In-person learning now considered ‘high risk’ by CDC

Change in guideline quietly made on agency website 

THE CENTERS FOR DISEASE CONTROL and Prevention quietly removed controversial guidelines from its website promoting in-person learning in schools, and instead is now listing it as “high risk.

The disputed guidance was composed of documents written by political appointees outside of the agency. One of the documents stated that children appear to be at lower risk for contracting COVID-19 compared to adults and that children are unlikely to be major spreaders of the virus, according to The Hill. The CDC removed the guidance from its website without public announcement some time in late October.

“Some of the prior content was outdated and as new scientific information has emerged the site has been updated to reflect current knowledge about COVID-19 and schools,” a spokesperson told the news outlet.

Now the website says “the body of evidence is growing that children of all ages are susceptible to SARS-CoV-2 infection and contrary to early reports might play a role in transmission,” and lists in-person learning as high risk.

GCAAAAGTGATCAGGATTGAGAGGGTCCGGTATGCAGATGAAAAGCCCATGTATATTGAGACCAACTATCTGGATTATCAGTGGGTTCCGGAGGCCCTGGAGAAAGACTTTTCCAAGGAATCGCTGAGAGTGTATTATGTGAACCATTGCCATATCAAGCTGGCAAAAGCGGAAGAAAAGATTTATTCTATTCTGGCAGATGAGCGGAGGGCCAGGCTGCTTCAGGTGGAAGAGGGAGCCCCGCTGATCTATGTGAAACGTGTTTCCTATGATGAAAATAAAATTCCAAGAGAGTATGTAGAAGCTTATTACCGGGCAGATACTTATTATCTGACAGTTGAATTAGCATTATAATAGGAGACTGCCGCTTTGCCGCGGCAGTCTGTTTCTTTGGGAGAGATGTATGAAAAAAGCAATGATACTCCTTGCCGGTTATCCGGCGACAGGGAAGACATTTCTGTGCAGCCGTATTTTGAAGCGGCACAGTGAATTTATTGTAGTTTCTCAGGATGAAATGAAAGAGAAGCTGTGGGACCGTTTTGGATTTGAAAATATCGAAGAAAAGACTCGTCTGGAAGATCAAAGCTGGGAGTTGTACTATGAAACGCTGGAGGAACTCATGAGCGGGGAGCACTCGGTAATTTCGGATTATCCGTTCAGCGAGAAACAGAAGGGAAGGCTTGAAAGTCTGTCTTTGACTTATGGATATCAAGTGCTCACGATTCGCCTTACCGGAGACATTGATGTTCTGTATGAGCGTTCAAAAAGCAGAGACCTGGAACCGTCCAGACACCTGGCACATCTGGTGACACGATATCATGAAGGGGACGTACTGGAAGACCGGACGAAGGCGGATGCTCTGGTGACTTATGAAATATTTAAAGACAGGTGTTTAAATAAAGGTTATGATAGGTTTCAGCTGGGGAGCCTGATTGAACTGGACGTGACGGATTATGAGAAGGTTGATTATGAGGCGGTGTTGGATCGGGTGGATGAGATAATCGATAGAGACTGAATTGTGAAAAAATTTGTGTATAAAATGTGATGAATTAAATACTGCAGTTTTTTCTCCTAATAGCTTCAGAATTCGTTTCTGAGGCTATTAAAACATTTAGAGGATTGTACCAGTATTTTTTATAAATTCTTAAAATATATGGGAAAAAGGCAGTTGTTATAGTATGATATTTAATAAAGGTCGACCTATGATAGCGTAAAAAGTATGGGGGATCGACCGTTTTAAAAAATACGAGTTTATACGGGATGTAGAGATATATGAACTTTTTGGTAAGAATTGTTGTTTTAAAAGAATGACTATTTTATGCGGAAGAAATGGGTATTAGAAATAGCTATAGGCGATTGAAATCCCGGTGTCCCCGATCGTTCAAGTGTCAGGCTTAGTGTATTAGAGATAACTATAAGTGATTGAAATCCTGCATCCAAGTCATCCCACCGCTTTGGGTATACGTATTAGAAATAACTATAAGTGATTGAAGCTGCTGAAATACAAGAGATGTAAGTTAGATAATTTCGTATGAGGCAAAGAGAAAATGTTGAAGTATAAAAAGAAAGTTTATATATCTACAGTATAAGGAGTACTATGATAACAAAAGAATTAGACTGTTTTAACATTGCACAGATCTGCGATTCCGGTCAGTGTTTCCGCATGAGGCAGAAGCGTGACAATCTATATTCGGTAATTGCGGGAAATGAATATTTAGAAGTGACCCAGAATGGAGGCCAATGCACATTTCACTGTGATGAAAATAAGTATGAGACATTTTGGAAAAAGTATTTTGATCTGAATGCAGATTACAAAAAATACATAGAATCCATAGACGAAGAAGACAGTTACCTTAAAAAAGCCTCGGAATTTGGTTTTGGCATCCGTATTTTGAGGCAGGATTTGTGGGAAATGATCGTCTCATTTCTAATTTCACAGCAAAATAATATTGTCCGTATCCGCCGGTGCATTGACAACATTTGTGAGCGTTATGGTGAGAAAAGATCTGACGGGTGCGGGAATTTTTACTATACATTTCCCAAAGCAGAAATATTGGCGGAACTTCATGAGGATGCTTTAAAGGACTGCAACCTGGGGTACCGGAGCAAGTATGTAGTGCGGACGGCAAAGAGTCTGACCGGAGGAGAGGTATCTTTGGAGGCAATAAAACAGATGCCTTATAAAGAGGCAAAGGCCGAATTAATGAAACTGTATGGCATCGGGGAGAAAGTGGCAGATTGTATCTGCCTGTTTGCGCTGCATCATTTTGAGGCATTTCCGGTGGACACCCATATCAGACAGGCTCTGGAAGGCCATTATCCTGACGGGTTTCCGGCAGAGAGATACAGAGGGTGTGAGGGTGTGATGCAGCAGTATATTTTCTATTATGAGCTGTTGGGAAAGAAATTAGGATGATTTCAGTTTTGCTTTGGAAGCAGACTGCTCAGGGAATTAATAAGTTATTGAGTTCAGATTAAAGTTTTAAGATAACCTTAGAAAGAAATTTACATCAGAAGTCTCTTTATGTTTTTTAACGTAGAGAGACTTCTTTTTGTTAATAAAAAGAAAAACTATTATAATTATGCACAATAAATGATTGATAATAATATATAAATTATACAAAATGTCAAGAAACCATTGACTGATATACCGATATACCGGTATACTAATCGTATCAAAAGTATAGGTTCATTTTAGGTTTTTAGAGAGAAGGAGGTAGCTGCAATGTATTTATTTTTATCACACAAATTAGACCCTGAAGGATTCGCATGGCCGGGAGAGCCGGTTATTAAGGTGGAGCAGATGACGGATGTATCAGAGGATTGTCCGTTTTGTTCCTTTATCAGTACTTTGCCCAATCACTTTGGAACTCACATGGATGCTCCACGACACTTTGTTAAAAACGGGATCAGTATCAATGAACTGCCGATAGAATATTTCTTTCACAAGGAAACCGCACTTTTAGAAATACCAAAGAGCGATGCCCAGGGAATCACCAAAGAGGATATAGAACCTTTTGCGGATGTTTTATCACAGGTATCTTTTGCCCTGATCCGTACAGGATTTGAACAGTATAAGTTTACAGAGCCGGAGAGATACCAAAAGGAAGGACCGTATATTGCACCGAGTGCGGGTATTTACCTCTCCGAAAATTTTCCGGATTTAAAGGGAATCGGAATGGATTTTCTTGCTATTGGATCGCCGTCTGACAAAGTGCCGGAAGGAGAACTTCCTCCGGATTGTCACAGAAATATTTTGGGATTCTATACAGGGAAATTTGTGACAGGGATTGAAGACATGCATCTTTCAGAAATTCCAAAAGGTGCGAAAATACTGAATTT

The news comes just as the American Academy of Pediatrics and the Children’s Hospital Association released a report this week that found that the coronavirus is infecting children now more than ever. As of November 12, over 1 million children have tested positive for COVID-19 since the onset of the pandemic. Over the two-weeks period between October 29 and November 12 there was a 22 percent increase in child COVID-19 cases, or 185,829 new cases, nationwide. In Massachusetts, the total is 15,562 cases among children as of November 12, or 9.4 percent of total cases.

State leaders, who have been pushing for a return to in-person learning, are maintaining their position. At a Wednesday press conference, Education Commissioner Jeffrey Riley said the state is relying on medical expertise in encouraging school reopenings, but acknowledged the shifts in CDC guidance. “There’s been some back and forth on what they put out,” he said.